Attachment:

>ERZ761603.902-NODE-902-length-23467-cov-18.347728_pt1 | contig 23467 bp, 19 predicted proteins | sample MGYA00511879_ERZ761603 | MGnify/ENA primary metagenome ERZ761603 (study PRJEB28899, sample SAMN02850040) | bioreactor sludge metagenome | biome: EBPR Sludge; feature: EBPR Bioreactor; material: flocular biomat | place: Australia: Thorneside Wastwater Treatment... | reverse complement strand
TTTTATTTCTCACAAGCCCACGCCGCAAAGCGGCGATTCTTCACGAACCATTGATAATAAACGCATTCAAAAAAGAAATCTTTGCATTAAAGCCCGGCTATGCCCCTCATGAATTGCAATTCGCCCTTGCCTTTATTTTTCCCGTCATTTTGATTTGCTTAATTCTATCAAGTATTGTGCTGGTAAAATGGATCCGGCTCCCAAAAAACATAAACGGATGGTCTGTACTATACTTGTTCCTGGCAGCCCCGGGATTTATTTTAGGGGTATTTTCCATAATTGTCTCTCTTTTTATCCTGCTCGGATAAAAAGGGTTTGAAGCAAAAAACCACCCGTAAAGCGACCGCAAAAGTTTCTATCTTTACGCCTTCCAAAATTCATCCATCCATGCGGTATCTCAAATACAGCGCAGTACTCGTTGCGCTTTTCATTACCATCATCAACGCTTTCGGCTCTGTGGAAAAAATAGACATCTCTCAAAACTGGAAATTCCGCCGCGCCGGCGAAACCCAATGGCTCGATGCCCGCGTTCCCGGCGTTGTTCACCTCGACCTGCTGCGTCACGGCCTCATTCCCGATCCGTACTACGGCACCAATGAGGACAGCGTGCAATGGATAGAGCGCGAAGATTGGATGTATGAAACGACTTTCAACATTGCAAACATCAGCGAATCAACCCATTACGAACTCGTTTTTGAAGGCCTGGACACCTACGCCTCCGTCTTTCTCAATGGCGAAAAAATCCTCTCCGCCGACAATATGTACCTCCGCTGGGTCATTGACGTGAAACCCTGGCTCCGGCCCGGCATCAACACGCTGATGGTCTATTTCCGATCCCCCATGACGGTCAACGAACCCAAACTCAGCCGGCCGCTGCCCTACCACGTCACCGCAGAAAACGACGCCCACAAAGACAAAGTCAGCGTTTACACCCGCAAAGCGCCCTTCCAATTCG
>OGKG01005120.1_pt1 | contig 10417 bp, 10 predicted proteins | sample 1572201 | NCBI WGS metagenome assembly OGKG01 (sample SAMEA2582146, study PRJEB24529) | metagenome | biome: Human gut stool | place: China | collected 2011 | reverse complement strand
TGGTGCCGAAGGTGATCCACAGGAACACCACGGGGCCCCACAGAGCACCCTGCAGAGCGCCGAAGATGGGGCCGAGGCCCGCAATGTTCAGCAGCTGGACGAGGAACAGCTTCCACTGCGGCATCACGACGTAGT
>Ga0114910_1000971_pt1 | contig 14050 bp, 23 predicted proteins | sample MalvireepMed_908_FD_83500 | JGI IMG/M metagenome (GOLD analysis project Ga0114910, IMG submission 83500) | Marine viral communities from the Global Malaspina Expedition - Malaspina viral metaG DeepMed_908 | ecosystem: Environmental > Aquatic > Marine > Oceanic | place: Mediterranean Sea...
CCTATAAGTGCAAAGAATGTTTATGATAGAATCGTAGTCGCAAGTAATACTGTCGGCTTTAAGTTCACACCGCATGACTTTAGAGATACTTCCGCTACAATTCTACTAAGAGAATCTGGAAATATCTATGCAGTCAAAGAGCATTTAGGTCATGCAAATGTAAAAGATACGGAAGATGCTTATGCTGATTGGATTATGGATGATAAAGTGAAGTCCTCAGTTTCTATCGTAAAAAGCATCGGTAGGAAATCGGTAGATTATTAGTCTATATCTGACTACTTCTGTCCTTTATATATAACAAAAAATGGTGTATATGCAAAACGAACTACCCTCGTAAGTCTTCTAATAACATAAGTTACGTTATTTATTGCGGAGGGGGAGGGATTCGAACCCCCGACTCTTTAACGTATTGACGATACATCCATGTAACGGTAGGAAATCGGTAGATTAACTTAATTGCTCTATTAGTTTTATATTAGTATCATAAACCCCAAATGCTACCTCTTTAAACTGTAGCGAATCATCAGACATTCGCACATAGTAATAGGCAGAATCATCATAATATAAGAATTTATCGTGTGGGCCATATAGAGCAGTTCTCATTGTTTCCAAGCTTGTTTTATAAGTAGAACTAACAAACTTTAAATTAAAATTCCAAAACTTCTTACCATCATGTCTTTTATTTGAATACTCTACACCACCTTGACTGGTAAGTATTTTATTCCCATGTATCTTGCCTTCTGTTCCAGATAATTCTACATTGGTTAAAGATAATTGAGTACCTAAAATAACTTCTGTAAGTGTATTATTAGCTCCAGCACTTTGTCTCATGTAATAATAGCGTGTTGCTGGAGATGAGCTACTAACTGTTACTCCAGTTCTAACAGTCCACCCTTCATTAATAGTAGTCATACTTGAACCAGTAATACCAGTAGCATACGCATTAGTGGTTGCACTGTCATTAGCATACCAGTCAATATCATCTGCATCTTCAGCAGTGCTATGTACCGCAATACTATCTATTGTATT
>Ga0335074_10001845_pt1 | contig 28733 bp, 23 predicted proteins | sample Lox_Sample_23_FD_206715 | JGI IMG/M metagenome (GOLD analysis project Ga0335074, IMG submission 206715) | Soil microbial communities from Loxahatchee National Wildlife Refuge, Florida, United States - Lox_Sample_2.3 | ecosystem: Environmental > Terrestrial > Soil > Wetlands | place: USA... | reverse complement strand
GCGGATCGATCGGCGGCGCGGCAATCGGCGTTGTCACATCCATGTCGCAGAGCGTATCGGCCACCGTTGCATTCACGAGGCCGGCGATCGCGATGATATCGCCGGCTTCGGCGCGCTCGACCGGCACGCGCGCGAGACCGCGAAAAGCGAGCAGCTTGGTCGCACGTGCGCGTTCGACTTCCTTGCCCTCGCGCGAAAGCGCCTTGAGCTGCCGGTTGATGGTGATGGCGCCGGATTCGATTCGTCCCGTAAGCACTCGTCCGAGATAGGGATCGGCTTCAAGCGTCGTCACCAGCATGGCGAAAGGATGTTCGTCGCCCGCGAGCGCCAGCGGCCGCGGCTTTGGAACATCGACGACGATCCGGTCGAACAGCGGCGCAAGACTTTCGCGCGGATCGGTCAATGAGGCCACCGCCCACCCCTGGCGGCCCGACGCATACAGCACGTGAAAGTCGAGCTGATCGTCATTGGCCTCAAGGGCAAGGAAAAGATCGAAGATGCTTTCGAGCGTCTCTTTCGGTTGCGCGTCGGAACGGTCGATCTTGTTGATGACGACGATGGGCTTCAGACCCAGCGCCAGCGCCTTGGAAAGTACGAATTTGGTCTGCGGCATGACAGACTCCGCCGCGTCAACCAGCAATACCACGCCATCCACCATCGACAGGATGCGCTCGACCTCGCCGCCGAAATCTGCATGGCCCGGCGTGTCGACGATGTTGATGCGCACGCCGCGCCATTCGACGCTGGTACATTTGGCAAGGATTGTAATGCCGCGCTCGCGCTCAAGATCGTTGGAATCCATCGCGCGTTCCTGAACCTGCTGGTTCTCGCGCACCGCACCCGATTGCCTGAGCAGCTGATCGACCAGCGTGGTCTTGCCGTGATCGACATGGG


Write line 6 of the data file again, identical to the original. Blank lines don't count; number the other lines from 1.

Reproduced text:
CCTATAAGTGCAAAGAATGTTTATGATAGAATCGTAGTCGCAAGTAATACTGTCGGCTTTAAGTTCACACCGCATGACTTTAGAGATACTTCCGCTACAATTCTACTAAGAGAATCTGGAAATATCTATGCAGTCAAAGAGCATTTAGGTCATGCAAATGTAAAAGATACGGAAGATGCTTATGCTGATTGGATTATGGATGATAAAGTGAAGTCCTCAGTTTCTATCGTAAAAAGCATCGGTAGGAAATCGGTAGATTATTAGTCTATATCTGACTACTTCTGTCCTTTATATATAACAAAAAATGGTGTATATGCAAAACGAACTACCCTCGTAAGTCTTCTAATAACATAAGTTACGTTATTTATTGCGGAGGGGGAGGGATTCGAACCCCCGACTCTTTAACGTATTGACGATACATCCATGTAACGGTAGGAAATCGGTAGATTAACTTAATTGCTCTATTAGTTTTATATTAGTATCATAAACCCCAAATGCTACCTCTTTAAACTGTAGCGAATCATCAGACATTCGCACATAGTAATAGGCAGAATCATCATAATATAAGAATTTATCGTGTGGGCCATATAGAGCAGTTCTCATTGTTTCCAAGCTTGTTTTATAAGTAGAACTAACAAACTTTAAATTAAAATTCCAAAACTTCTTACCATCATGTCTTTTATTTGAATACTCTACACCACCTTGACTGGTAAGTATTTTATTCCCATGTATCTTGCCTTCTGTTCCAGATAATTCTACATTGGTTAAAGATAATTGAGTACCTAAAATAACTTCTGTAAGTGTATTATTAGCTCCAGCACTTTGTCTCATGTAATAATAGCGTGTTGCTGGAGATGAGCTACTAACTGTTACTCCAGTTCTAACAGTCCACCCTTCATTAATAGTAGTCATACTTGAACCAGTAATACCAGTAGCATACGCATTAGTGGTTGCACTGTCATTAGCATACCAGTCAATATCATCTGCATCTTCAGCAGTGCTATGTACCGCAATACTATCTATTGTATT